iii. Ezra 9:1-2 seems to recall passages from the Law of Moses against intermarriage with the surrounding Canaanite tribes – in particular, Exodus 34:11-16 and Deuteronomy 7:1-4. We may see this conviction of sin on the part of the people and their leaders, and the way that the conviction of sin was phrased, to indicate (spiritually speaking) that Ezra’s arrival to bring the ministry of teaching God’s word was bearing fruit. The people heard the word, looked at their lives, and saw that the two did not match.
iv. “During the obscure period that followed the dedication of the temple – a period of which we have no historical remains – the rigorous exclusiveness which had marked the conduct of the returned exiles when they rudely rejected the proposal of their Gentile neighbours to assist them in rebuilding the temple was abandoned, and freedom of intercourse went so far as to permit intermarriage with the descendants of the Canaanites.” (Adeney)
d. Indeed, the hand of the leaders and rulers has been foremost in this trespass: Worst of all, the leaders of the community were leaders (foremost) in this sin. They were leaders, but leading in the wrong direction.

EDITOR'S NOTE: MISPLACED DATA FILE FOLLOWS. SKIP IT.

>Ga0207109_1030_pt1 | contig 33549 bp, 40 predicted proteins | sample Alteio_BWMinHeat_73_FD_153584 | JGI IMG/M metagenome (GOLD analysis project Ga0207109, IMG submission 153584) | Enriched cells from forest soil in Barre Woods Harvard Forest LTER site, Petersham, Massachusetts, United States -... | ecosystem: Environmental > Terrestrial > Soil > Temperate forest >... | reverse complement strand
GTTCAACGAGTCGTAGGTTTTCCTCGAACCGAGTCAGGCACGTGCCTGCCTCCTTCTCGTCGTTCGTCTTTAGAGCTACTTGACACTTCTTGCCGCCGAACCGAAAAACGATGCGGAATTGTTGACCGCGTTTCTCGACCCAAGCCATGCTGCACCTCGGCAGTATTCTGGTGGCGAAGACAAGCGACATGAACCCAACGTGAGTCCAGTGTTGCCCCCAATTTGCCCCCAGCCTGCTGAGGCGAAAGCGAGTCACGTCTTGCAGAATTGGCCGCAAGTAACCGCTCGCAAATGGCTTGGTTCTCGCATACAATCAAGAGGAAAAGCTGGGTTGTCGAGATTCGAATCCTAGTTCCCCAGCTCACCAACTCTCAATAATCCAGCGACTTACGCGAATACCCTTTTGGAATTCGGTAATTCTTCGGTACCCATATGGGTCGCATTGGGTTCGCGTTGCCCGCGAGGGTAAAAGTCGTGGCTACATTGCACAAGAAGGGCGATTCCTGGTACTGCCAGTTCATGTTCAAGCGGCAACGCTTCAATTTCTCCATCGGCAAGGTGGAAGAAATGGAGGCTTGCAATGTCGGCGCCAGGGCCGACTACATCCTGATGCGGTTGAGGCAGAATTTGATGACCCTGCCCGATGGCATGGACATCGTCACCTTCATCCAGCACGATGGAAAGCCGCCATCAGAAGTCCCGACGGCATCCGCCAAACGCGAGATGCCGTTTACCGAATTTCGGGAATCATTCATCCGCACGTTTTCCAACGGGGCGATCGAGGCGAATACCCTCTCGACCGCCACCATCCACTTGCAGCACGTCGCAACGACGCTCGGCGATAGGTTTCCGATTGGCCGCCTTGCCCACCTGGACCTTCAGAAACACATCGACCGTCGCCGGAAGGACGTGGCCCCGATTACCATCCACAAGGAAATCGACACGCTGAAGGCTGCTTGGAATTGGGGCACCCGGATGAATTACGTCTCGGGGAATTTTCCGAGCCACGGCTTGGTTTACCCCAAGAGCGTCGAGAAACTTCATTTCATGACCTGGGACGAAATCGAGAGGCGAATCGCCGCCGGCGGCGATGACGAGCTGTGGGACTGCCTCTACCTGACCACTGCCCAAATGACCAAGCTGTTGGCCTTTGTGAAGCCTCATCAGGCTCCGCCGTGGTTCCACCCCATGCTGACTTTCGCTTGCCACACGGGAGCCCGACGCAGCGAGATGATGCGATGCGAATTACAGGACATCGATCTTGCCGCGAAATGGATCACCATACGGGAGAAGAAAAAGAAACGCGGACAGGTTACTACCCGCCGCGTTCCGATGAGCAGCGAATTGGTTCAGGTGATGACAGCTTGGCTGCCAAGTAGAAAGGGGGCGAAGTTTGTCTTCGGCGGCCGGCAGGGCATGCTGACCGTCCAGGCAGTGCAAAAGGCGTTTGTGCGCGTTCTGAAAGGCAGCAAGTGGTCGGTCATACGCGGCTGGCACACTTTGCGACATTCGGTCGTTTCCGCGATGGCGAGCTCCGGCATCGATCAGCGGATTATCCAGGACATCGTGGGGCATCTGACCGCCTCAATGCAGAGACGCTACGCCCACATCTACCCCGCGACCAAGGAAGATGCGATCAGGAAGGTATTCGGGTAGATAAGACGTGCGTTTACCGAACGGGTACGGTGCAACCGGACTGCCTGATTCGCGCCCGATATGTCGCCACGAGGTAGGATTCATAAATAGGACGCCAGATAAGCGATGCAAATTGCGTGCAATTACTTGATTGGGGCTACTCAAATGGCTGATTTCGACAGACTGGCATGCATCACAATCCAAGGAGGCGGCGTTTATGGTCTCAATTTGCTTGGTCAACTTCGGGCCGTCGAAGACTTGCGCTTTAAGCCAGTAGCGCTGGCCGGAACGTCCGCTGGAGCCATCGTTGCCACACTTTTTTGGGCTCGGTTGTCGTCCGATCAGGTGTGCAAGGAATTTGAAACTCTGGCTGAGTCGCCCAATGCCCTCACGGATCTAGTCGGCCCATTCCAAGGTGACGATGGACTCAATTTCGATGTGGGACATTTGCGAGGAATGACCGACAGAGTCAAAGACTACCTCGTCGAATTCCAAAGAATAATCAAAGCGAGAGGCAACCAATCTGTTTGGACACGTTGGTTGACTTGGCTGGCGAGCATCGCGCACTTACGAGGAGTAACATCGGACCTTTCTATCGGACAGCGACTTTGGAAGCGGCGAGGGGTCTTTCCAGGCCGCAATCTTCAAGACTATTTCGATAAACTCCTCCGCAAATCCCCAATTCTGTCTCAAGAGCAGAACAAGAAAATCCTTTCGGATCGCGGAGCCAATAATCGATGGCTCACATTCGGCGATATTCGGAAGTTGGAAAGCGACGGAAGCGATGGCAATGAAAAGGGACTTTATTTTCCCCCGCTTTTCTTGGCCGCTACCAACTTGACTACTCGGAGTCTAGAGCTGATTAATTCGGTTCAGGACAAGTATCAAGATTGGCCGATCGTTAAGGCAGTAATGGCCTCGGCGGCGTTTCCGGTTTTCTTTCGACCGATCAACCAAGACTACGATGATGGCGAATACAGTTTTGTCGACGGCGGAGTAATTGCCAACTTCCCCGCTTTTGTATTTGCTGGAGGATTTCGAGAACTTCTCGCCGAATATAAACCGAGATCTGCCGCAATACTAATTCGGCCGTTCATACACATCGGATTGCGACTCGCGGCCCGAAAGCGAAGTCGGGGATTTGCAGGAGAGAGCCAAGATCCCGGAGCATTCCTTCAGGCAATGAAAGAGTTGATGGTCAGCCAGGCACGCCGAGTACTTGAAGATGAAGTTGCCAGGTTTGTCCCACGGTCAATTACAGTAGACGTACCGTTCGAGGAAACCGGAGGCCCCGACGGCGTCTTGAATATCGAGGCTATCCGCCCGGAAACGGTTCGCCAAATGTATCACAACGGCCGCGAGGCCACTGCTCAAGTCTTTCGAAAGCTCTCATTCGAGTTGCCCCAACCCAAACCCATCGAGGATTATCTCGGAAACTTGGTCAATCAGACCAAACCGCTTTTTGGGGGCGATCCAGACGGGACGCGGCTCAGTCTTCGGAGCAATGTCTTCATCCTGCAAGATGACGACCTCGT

i. “Leading aristocratic families were foremost in contracting the foreign alliances. It is such as they who would profit most, as it is such as they who would be most tempted to consider worldly motives and to forgo the austerity of their fathers.” (Adeney)
2. (3) Ezra’s complete astonishment.
So when I heard this thing, I tore my garment and my robe, and plucked out some of the hair of my head and beard, and sat down astonished.
a. When I heard this thing: Ezra had just finished a dangerous four-month journey from Babylon to Jerusalem. He had perhaps over-romanticized the spiritual commitment of the return-from-exile pioneers and had expected to find something completely different than the culture of compromise that he found.
b. And sat down astonished: Certainly, one of the reasons for his mourning (expressed in the tearing of the garment and the plucking of the beard) was that Ezra remembered that it was these sins of idolatry and compromise that caused the tribes of Israel to be exiled before. He no doubt wondered how the people could endanger themselves like this again.
i. Astonished: “Means ‘to be appalled or stupefied’…. Rare is the soul who is so shocked at disobedience that he is appalled. (The English word originally meant ‘to make pale.’).” (Yamauchi)